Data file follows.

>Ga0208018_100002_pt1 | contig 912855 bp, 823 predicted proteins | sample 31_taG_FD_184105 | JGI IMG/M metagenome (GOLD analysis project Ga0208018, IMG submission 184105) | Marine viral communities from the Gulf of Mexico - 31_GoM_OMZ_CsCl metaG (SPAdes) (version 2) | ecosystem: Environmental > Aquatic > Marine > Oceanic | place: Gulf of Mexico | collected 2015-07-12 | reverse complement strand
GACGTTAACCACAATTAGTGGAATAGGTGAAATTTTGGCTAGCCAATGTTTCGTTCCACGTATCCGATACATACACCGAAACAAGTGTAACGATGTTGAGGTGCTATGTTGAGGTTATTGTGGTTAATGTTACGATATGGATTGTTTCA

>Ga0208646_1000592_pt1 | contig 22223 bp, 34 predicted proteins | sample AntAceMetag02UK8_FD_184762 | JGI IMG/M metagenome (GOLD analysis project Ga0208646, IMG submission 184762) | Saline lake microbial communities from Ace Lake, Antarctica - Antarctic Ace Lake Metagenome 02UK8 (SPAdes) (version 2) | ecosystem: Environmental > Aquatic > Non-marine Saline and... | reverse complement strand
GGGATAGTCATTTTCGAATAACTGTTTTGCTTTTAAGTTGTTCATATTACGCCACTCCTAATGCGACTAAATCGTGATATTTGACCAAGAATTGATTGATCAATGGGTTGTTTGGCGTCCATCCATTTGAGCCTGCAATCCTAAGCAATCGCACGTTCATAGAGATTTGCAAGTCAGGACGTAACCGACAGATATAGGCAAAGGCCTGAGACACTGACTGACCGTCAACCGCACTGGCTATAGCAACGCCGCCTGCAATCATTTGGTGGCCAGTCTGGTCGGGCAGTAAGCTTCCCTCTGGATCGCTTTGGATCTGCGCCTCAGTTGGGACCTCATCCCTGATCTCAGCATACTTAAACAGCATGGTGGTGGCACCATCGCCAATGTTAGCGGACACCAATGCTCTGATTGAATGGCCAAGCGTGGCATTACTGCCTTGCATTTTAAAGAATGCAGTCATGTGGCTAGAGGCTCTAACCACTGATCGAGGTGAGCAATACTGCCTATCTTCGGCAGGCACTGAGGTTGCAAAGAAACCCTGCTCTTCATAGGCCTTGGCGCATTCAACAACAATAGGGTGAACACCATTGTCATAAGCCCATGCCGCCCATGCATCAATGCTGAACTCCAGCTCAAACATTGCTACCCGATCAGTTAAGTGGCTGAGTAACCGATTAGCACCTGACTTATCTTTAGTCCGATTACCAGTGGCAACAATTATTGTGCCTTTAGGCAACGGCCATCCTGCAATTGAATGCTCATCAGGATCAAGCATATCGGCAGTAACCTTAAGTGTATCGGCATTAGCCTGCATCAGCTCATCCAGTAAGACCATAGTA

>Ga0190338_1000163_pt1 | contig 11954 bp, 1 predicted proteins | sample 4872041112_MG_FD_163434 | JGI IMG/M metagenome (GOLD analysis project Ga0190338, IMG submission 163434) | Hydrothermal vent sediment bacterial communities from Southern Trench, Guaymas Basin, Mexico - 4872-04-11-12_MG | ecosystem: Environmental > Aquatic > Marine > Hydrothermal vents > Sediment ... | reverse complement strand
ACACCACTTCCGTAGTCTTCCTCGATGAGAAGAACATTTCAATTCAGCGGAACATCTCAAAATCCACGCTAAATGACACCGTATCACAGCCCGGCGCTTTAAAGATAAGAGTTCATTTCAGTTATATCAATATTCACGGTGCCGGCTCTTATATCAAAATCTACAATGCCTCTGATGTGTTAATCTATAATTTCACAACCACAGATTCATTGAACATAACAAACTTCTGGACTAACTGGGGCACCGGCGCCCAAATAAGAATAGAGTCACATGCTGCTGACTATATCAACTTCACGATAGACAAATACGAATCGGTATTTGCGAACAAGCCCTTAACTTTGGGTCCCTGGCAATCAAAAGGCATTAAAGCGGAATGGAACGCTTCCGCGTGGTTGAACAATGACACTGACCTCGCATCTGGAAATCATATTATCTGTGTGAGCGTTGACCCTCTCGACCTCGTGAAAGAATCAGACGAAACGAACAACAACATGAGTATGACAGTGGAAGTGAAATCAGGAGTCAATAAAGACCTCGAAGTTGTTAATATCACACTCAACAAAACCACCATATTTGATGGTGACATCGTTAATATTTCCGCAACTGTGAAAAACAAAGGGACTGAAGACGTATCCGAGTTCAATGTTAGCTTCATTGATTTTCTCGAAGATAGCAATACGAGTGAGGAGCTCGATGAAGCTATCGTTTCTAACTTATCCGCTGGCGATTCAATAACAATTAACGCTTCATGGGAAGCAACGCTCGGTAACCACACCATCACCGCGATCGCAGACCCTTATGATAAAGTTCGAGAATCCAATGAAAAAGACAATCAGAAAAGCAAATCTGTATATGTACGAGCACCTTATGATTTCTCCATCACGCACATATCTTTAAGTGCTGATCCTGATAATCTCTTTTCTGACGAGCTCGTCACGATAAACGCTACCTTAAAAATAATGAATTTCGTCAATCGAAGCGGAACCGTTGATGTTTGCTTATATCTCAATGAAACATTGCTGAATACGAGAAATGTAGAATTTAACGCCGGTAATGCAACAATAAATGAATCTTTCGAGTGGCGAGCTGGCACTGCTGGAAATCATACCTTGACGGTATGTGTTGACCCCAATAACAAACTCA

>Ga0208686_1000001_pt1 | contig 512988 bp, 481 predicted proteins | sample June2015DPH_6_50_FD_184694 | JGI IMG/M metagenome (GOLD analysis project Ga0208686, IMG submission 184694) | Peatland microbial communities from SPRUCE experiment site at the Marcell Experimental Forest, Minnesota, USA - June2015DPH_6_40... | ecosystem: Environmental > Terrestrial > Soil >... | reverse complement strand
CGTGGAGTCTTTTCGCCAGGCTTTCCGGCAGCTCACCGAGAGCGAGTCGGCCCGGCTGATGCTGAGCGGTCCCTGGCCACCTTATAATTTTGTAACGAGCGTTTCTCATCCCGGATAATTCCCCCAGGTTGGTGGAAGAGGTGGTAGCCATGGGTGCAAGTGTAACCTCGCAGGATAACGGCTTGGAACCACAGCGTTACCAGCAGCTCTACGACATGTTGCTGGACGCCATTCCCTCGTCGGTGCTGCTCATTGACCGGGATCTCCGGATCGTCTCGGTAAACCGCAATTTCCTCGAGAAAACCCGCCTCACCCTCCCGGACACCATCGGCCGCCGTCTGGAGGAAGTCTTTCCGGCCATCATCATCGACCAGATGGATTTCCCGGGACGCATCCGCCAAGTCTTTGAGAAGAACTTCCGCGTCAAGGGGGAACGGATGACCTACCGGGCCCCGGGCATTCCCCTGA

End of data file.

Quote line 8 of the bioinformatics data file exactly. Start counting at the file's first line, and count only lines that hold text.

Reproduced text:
CGTGGAGTCTTTTCGCCAGGCTTTCCGGCAGCTCACCGAGAGCGAGTCGGCCCGGCTGATGCTGAGCGGTCCCTGGCCACCTTATAATTTTGTAACGAGCGTTTCTCATCCCGGATAATTCCCCCAGGTTGGTGGAAGAGGTGGTAGCCATGGGTGCAAGTGTAACCTCGCAGGATAACGGCTTGGAACCACAGCGTTACCAGCAGCTCTACGACATGTTGCTGGACGCCATTCCCTCGTCGGTGCTGCTCATTGACCGGGATCTCCGGATCGTCTCGGTAAACCGCAATTTCCTCGAGAAAACCCGCCTCACCCTCCCGGACACCATCGGCCGCCGTCTGGAGGAAGTCTTTCCGGCCATCATCATCGACCAGATGGATTTCCCGGGACGCATCCGCCAAGTCTTTGAGAAGAACTTCCGCGTCAAGGGGGAACGGATGACCTACCGGGCCCCGGGCATTCCCCTGA